In Iraq, a measles outbreak has occurred every 2-4 years since 2007. In recent months, an increasing number of reported measles cases has been a growing concern. The most recent previous outbreak started in refugee camps in the north and spread to centre and southern governorates, resulting in 2,363 confirmed cases from 2013 to 2015. Iraq has seen a similar disease pattern in 2018, with a large majority of confirmed measles cases reported in northern governorates, including 254 confirmed cases (79 per cent of all confirmed cases) in Dahuk, Erbil, Ninewa, and Kirkuk. In addition, measles has also begun affecting central and southern governorates. As of mid-July 2018, a total of 648 cases had been reported, of which 323 (50 per cent) were laboratory-confirmed. Children below 5-years-old represent 75 per cent of confirmed cases, and 62 per cent of total confirmed cases have not received any dose of measles vaccine. A challenge has been concerns about quality of the current surveillance data with potential under-reporting of cases.
In August, owing to lack of funding, highly critical intersectoral service gaps for IDP response were reported in 140 sites including 37 formal camps, impacting an estimated 393,177 displaced people. Gaps include limited access to health care, food, adequate WASH and shelter. Many sites reported children to be engaged in labour and lacking access to education. Despite the overall improvements in internal security in Iraq in 2018, for both returnees and internally displaced people (IDP), extensive humanitarian needs remain. More than four million people, including two million children, have returned to their homes, while 1.9 million people, including 1 million children, remain internally displaced across the country. Of these 570,294 internally displaced persons (IDP) remain in camps and 1.35 million people remain in non-camp locations, including nearly 167,604 living in critical shelter arrangements. Between January and August 2018, the returnee population increased by around 808,332 individuals. An estimated 97 per cent of all returning populations have returned to their own houses, 2 percent to private settings (e.g., rented homes, homes of relatives), while 1 percent (around 19,000 individuals including 10,000 children) remain highly vulnerable and in critical shelter even in their place of return. In these areas, people - especially children - continue to face insecurity, risks posed by explosive remnants of war (ERW), damage to homes and municipal infrastructure including schools, health centres, and water and sanitation networks, as well as limited access to public services and livelihood opportunities.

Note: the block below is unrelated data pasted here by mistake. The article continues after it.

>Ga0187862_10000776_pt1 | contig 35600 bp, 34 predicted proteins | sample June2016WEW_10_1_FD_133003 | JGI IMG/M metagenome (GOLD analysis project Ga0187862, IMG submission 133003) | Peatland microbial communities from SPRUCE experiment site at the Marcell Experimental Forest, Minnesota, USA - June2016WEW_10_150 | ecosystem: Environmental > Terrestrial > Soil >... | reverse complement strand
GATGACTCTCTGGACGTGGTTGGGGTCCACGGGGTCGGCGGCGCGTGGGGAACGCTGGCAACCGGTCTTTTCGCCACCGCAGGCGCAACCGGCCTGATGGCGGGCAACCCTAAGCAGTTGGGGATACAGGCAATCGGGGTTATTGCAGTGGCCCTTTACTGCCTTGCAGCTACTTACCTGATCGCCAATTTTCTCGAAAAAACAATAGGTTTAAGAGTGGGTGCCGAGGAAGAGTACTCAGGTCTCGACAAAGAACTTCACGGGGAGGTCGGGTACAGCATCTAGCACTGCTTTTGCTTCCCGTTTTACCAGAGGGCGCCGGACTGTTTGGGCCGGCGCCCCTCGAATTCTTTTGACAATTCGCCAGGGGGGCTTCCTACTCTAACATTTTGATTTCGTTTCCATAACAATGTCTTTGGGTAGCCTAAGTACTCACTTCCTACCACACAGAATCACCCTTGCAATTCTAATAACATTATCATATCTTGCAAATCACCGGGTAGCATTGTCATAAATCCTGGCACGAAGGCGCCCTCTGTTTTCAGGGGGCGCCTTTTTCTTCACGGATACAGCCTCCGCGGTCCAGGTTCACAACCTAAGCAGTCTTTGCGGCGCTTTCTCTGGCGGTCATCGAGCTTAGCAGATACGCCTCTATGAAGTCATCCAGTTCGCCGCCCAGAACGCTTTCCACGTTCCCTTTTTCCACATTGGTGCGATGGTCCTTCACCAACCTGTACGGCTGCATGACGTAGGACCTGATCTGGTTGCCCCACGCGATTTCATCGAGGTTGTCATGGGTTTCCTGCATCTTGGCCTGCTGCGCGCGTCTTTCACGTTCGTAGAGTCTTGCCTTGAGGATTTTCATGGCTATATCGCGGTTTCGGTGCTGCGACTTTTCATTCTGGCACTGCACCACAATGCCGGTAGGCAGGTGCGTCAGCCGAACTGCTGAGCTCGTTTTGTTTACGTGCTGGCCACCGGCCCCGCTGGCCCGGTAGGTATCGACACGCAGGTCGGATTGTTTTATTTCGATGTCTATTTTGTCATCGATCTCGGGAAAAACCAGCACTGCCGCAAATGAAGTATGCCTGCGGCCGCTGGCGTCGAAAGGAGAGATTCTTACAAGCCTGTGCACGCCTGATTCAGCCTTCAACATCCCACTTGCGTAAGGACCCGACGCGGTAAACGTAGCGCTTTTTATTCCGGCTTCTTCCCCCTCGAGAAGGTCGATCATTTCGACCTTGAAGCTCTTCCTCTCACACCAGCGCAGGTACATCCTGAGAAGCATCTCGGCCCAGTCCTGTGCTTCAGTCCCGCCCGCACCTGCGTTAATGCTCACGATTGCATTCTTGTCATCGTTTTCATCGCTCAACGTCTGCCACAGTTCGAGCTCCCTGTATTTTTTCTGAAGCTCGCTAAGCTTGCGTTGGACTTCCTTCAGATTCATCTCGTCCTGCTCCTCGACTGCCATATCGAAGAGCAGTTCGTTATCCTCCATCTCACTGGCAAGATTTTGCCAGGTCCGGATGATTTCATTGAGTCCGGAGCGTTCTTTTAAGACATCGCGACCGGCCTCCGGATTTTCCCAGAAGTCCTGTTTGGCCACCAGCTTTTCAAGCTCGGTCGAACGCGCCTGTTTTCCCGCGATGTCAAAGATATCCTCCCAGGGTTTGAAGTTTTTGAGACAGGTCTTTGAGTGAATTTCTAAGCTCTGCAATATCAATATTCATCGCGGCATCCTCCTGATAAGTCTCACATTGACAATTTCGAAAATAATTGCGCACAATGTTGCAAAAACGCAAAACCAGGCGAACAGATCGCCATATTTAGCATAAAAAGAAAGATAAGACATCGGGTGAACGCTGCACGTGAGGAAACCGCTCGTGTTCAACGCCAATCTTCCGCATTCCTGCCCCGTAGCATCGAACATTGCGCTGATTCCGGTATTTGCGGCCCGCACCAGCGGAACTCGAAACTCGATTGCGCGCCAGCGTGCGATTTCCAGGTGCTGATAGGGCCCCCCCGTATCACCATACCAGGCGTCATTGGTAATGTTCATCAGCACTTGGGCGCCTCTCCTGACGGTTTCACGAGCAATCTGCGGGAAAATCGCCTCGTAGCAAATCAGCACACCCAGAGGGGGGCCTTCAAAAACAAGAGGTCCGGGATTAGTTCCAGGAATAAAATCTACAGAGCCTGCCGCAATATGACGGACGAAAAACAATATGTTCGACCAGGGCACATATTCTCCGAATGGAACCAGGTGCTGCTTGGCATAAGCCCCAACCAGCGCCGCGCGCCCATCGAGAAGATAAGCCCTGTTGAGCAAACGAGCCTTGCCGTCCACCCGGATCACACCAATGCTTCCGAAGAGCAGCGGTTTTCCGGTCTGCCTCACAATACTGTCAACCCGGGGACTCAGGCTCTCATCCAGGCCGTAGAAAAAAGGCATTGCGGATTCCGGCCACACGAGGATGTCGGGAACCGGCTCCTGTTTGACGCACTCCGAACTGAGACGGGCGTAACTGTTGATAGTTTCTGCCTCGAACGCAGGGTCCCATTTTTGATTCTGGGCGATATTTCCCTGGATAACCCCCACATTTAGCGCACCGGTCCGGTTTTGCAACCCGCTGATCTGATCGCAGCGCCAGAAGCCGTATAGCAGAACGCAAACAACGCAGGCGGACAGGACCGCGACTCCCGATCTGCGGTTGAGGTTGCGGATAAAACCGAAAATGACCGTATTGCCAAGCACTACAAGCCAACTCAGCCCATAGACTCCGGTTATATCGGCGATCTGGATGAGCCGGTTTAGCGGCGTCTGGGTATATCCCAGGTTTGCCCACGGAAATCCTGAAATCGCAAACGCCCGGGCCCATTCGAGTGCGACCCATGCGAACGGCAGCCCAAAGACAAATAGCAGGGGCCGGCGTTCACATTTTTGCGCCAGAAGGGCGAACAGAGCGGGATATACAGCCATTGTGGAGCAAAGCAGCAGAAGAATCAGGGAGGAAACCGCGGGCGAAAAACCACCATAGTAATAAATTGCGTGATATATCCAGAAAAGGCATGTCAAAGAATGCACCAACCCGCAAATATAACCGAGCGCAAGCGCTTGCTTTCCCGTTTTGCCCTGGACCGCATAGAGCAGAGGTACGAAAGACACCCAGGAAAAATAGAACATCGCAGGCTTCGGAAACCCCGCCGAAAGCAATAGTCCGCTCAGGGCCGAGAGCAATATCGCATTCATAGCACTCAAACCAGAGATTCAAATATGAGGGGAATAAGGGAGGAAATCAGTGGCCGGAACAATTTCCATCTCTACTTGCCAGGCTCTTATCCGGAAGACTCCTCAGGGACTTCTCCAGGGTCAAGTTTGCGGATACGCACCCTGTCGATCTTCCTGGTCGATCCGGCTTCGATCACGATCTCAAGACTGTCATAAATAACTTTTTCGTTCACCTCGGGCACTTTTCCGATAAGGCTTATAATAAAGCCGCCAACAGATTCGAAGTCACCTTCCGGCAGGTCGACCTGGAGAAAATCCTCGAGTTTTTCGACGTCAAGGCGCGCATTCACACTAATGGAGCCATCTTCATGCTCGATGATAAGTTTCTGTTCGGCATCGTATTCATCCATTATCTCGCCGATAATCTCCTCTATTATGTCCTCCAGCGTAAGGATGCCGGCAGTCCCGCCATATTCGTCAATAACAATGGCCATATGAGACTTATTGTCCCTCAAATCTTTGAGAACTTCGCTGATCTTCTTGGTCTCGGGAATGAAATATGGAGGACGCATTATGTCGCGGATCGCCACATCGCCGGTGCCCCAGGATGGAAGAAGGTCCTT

On 26 August, an earthquake of 6.2 magnitude struck western Iran, with tremors felt across the Iraq border in the KRI, Diyala, Kirkuk, and Baghdad governorates of Iraq. No reports were received of injury, loss of life, or infrastructure damage in Iraq. The Ministry of Construction and Housing is investigating the possibility of setting technical and engineering regulations and standards to reduce landslide risks in areas likely to be affected by earthquake.